New app aims to connect touring artists with fans

Two Drexel students hope TourLodger will simplify touring for small bands.

The lives of Jess Bumsted and her partner Megan Sicignano are “completely centered around the music scene,” Bumsted said.

When it came time to work on a final project for their industry major at Drexel University, both seniors decided to create an app called TourLodger. The app aims to help touring bands reduce the hassle and cost of touring by connecting them with fans who want to host them.

“The worst part about touring is not knowing where you are going to stay that night,” said Robert Blackwell, a member of the band’s Reward and Maxamillion Raxatrillion, and a senior media studies and production major. “You go to a place you’ve never been, you do business with people you’ve never met and then you have no idea where you are going to sleep.”

It’s an issue Bumsted has seen firsthand—she’s played music her whole life and now works at a music venue.

“There is a huge band scene at Drexel and it’s kinda the weekend social life,” Bumsted said. “There are so many friends in bands I have that are in need of a place to stay. And there are these services, but none specifically for a band.”

At this point, due to a lack of funds, Bumsted and Sicignano have not yet launched the app itself. They are, however, matching band members with hosts. These hosts are friends, or connections these friends have, Bumsted said.

Bumsted and Sicignano took an entrepreneurship class in their junior year with their current project advisor Rob Weitzner. In this class, they created a business plan for TourLodger. When they told their friends in bands about the idea, everyone loved it, Bumsted said.

Every Drexel senior does a project. Based on the responses TourLodger received, Bumsted and Sicignano decided to continue the idea from junior year as their project.

They have been working seriously on the idea since October. Because it’s their senior project, they have continued to meet with Weitzner in efforts to stay on track, Bumsted said. Because he is an experienced entrepreneur, Bumsted said Weitzner has been helpful with the two seniors’ “first entrepreneurial pursuit.”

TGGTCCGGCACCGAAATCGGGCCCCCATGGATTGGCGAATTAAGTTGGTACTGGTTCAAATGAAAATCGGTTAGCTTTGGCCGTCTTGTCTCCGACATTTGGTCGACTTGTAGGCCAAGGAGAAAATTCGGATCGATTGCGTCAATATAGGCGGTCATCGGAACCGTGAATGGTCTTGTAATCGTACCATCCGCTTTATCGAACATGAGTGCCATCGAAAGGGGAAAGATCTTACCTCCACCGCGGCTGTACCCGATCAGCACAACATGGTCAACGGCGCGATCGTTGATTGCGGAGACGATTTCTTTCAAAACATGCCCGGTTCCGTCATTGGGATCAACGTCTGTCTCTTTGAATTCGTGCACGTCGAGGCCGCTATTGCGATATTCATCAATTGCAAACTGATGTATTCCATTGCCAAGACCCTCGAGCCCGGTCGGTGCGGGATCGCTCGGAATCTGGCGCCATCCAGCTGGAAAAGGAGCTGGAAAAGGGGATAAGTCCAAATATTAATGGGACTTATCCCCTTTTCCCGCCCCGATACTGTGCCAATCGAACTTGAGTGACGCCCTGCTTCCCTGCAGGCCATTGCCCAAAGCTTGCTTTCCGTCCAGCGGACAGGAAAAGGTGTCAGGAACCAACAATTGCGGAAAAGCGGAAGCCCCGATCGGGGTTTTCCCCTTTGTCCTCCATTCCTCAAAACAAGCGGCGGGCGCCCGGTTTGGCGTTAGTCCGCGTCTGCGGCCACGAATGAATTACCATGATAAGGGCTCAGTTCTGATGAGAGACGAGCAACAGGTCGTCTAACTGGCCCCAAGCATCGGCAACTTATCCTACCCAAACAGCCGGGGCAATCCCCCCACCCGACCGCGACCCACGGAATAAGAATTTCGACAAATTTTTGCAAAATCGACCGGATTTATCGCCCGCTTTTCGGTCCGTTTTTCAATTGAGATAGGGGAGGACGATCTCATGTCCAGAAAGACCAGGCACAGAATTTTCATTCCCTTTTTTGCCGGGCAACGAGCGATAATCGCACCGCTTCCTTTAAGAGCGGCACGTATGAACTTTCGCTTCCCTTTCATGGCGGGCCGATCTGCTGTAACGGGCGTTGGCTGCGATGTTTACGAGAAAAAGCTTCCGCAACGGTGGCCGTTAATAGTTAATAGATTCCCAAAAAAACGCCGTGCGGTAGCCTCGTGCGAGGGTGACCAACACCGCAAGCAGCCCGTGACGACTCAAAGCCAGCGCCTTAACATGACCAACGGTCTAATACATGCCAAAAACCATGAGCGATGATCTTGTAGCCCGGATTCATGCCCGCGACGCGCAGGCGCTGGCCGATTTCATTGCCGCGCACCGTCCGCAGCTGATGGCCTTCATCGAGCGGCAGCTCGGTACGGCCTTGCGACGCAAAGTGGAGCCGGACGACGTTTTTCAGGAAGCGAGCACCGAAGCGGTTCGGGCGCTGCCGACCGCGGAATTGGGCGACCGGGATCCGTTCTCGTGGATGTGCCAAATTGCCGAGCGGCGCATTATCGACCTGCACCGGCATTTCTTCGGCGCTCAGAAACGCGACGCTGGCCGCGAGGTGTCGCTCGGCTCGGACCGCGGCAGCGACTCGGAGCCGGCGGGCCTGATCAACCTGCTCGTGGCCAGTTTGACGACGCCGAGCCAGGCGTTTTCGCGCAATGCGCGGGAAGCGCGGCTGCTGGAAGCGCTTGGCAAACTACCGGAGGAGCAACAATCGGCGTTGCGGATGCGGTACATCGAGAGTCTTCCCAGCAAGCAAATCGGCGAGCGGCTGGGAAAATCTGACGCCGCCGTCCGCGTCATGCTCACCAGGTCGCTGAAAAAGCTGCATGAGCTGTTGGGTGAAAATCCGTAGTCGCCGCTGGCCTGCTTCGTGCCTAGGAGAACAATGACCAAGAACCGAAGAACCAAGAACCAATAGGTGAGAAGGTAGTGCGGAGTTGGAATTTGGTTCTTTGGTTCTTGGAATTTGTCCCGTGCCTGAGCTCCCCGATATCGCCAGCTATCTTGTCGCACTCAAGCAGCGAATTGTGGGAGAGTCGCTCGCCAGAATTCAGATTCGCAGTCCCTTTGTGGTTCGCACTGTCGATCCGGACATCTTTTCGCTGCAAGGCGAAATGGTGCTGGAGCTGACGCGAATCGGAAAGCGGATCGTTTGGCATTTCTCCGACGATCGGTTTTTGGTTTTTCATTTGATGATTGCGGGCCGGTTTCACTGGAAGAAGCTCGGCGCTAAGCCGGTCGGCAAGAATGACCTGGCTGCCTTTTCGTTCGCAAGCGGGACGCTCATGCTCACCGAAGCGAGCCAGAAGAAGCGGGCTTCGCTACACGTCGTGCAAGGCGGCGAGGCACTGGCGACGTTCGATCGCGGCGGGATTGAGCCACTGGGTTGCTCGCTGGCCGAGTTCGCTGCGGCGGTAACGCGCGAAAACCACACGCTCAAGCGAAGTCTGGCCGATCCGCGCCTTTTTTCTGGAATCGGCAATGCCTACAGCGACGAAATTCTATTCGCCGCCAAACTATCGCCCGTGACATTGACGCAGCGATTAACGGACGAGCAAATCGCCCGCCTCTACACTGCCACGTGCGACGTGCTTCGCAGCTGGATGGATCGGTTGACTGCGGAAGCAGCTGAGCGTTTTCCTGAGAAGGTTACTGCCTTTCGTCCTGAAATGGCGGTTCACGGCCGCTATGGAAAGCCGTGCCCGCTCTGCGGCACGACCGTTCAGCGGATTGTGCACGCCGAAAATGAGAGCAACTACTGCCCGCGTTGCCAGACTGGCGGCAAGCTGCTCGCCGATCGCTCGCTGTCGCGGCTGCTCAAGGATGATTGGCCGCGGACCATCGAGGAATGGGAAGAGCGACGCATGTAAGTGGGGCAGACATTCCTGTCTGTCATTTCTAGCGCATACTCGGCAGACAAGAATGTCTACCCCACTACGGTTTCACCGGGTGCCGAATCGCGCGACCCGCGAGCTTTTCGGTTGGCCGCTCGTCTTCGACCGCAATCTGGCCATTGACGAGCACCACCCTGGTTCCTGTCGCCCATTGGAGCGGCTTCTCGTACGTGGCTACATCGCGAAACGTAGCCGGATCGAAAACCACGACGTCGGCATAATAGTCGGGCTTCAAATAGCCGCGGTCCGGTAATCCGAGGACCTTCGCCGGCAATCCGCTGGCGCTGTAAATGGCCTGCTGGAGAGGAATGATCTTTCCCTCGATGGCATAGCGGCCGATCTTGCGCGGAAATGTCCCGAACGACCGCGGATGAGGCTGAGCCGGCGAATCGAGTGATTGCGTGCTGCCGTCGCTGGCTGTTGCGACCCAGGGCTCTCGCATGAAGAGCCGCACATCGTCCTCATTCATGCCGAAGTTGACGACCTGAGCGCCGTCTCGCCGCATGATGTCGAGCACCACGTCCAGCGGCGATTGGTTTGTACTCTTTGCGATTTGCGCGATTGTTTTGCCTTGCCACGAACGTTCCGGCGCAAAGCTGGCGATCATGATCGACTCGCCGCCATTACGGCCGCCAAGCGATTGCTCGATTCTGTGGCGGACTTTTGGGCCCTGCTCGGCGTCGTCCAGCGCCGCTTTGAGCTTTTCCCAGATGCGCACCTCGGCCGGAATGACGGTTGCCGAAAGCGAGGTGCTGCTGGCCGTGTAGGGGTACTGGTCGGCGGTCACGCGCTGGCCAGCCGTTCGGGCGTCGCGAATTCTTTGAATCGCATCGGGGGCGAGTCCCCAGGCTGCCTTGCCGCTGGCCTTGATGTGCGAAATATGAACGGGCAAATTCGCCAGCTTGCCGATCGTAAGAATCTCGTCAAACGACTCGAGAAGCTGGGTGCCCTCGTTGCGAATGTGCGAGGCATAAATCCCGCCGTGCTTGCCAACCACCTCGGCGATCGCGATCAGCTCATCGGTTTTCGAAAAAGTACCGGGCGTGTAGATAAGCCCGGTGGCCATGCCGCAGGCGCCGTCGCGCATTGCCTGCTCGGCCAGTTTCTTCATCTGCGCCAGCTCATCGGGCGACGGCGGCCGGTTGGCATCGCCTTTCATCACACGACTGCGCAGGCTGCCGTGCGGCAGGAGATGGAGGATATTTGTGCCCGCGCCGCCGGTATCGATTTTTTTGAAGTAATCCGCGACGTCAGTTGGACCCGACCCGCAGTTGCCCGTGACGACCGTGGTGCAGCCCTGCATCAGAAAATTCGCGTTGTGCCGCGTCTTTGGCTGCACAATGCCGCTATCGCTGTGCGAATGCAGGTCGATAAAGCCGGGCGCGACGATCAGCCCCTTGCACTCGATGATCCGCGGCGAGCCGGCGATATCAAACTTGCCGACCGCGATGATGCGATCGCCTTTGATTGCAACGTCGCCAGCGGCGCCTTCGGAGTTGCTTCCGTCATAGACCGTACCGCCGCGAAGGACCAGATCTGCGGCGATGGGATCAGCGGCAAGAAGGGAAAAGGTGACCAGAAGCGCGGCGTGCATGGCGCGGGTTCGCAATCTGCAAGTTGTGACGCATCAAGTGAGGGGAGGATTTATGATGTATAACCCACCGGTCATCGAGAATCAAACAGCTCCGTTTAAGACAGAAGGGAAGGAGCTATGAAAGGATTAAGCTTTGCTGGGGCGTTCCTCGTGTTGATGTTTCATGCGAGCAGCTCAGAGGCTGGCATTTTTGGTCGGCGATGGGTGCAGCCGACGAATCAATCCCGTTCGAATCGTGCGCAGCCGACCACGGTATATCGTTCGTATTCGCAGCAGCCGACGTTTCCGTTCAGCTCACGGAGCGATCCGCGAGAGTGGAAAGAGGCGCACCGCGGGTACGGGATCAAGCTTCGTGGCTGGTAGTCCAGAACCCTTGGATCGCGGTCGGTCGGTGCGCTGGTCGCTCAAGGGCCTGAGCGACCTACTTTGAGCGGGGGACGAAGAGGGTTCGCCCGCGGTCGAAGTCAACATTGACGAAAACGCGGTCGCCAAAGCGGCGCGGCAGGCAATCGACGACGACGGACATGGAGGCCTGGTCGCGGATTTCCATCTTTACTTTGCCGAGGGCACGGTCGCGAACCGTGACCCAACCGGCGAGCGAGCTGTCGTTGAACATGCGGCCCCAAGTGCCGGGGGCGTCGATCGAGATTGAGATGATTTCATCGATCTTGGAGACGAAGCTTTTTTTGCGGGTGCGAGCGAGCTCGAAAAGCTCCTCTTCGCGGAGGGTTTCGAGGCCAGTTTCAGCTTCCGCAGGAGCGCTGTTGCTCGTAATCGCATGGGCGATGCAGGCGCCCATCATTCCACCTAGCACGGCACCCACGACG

Currently, there are already a few apps performing similar functions as TourLodger, like Couchsurfing. However, TourLodger will offer features Couchsurfing does not.

“In this app we are trying to give them a platform where there is an exchange,” Bumstead said, like tickets to the show, or money offered to the host.

The significance of the app is also in the safety precautions being taken, Bumsted said. Bumsted has known musicians who were put in uncomfortable situations when scrambling to find a place to crash.

“A band that I have worked with in the past … had a very bad Couchsurfing experience,” Bumsted said. “It basically turned out that they don’t believe that anyone who was in the house actually lived there. They were shown to a garage with one mattress for a five piece band, and the hosts kept trying to get them to do random drugs.”

When they try to find hosts in other cities, Bumsted and Sicignano hope to have local friends screen the potential hosts in order to eliminate issues Bumsted has seen other bands encounter.

“We eventually plan on Skype interviewing our hosts,” she said. “We want to see where they live, what’s going on and just make sure everything is OK.”

Bumsted and Sicignano want to develop a community with TourLodger that will help small, local bands who want to travel.

“I think it is even better than getting a hotel because you meet fans and people who want you to stay there,” said Ian Louda, a senior film major at Temple and drummer in the band Tasty Face.

Bumsted and Sicignano’s concern at this point is funding to develop the website and the app itself. In an effort to reach this goal, the pair launched a Kickstarter campaign, looking to raise $2,500 by May 5.

“All you need is one popular band to use it and post about it on social media and it will take off,” Louda said.

Bumsted agrees. She wants word to get out. The Kickstarter is about raising funds, but also raising awareness, Bumsted said.

“Honestly, I just read up about this,” Blackwell said. “I want to text my friends who are going on tour and say, ‘This is a thing that is going to exist soon. This is amazing.’”

Lila Gordon can be reached at

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